Nowhere is this more apparent than in the case of women, who are praised for actively denying themselves things that bring them pleasure or joy, as this allegedly speaks of their strength of character. For decades, we have been living in a diet culture where the expectation is for women to cut out certain foods that might derail their progress in weight loss or fitness, the result being that the food you chooses to eat becomes an issue of personal virtue. It’s not difficult to see this if one is only to look at the way that so-called ‘bad’ foods are labelled and marketed, companies using words such as ‘indulgent’, ‘naughty’ and ‘sinful’ to attract guilt-ridden customers. The implication here is that people – particularly women – should generally be abstaining from such treats as they are one manifestation of a kind of moral weakness, that they might only be consumed as part of a ‘cheat day’ or if they go on to spend three hours at the gym. In a similar way, those that work excessively and leave little time for themselves or their personal life become the object of admiration, of approval, as the phenomenon of “busy bragging” clearly suggests. It is thought that these people have their priorities ‘right’, that choosing to eat a donut on the way home or have a couple of hours to yourself at the weekend is somehow a failing, a moral shortcoming. As far as I can see, this affects most people that I know and extends to all areas of life, money being only one other example. My personal philosophy is that I should save every penny, only spending anything when absolutely necessary or for the benefit of someone else, an attitude shared by many I know that is only conducive to guilt and self-punishment.

On the surface, it seems as though this lifestyle promotes hard-work, self-restraint and abstemiousness – undoubtedly a positive thing – though it’s not difficult to perceive how this might feed into an unhealthy outlook on life as well as the perception of your self-worth. If we are constantly telling people that they must deny themselves that which gives them pleasure, that which brings them joy – however fleeting or superficial – we instill them with the idea that they must deserve these things to justify having them, the implication being that they are intrinsically undeserving or unworthy.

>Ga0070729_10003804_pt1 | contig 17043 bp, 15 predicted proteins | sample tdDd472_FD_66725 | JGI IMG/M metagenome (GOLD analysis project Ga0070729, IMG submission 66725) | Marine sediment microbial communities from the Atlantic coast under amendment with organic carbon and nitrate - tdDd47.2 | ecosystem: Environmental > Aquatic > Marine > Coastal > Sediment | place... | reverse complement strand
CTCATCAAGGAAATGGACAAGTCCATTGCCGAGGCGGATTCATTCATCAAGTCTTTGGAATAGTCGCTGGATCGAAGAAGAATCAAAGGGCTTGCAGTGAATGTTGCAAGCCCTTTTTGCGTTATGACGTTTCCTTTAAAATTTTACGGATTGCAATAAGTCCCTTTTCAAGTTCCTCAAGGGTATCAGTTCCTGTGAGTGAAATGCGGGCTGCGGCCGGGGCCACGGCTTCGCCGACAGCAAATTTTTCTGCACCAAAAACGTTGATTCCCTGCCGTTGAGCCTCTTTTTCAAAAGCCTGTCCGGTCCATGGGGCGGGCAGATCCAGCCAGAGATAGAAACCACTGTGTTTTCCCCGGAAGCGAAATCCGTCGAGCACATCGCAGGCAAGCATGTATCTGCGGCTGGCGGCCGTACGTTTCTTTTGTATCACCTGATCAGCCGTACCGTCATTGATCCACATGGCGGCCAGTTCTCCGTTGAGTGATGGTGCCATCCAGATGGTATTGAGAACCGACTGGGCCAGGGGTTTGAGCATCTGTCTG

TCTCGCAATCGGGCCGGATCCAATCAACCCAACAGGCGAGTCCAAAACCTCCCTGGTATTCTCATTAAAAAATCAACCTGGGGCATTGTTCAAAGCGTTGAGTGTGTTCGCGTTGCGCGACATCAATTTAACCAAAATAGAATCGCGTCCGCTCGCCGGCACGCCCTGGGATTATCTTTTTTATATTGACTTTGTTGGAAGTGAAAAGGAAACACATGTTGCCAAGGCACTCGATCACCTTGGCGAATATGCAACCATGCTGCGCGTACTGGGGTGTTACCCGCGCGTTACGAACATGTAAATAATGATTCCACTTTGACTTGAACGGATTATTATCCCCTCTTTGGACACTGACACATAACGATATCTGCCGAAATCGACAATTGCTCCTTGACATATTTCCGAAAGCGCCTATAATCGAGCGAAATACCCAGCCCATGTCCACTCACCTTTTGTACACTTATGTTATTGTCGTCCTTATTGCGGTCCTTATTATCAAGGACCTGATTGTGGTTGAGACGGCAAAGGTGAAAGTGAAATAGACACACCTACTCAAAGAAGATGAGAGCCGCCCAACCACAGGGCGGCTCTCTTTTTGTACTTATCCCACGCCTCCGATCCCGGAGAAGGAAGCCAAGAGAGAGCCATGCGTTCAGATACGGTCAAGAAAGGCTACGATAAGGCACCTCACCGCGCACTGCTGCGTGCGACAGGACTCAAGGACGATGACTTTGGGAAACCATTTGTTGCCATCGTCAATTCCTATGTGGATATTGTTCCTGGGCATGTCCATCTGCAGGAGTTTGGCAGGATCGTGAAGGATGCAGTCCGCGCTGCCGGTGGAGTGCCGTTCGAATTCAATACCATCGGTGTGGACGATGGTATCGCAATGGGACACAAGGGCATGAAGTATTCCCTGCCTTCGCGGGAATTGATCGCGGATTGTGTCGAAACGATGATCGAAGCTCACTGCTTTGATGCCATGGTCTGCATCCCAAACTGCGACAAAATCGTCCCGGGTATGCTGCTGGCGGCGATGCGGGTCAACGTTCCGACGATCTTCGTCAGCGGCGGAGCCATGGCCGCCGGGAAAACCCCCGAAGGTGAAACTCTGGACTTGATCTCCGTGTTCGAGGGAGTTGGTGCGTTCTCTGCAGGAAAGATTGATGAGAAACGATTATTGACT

This phenomenon is nothing new, however, discernible in many philosophies and religions of the past which have certainly had an impact on the attitudes of people today. Inscribed at the Ancient Greek Oracle of Delphi, however, is the phrase Meden Agan or ‘Nothing in excess’. Rather than punishing ourselves for feeling or desiring certain things, we ought to embrace these desires and cut ourselves a bit of slack, as long as we retain the right balance or equilibrium. This is when self-affirmation becomes so important in bolstering the way one feels about oneself, it being essential that this self-denial does not come to dominate the way we see ourselves. Rather than making ourselves feel lesser or not good enough, we ought to treat ourselves with the respect and dignity that we would give to others, requiring both thought and action. Eat that donut if it’s what you fancy, as long as you have an otherwise balanced diet. Actively try to carve out a few hours jut for yourself within the week, whatever you can, as some respite from a hectic work life. Get enough sleep. Drink enough water. Sometimes, be selfish. Such an attitude is imperative to maintain a healthy and sustainable work/life balance as well as mental and physical health. Make an effort to incorporate small things into your life that oppose the mentality that you are undeserving and do things, however small, that bring you joy.

self-care

As a follow up to my last post, I would like to give some tips for taking care of yourself that I have found and continue to find helpful as someone who is by no means out of the woods yet. I just hope that others might find the same comfort and solace that I have, to whatever small degree that may be.

  • Self-affirmation

As difficult as this one is, it is important to try to convince yourself of your worth, of the fact that you deserve, that you matter. This takes a lot of practice and should even be done when the belief may not be there: be patient.

  • Forgive yourself

Remember that change cannot happen overnight, so show yourself compassion and forgiveness.

  • Make time for yourself

At this time, you are the priority. Listen to your feelings and remember to push yourself, but be forgiving if it’s too much at once, going out and socializing  being a good example.

  • Do things purely for the pleasure of doing them

Buy small things for yourself not because you need them, but because they bring you joy. Watch movies that you like. Listen to positive music. You deserve to enjoy all of these things.

  • Take care of the basics

This one simple but easy to overlook: get enough sleep, food and drink. Take care to nourish your body and remember that you deserve to have all of these things.

Though it may not feel like it, tell yourself that things will get better, as that may be all you can do until you’re in a better place. As I myself have trouble following my own advice, I understand how difficult self-care can be but recognize that it takes a lot of time and effort before a difference is felt. So, persevere.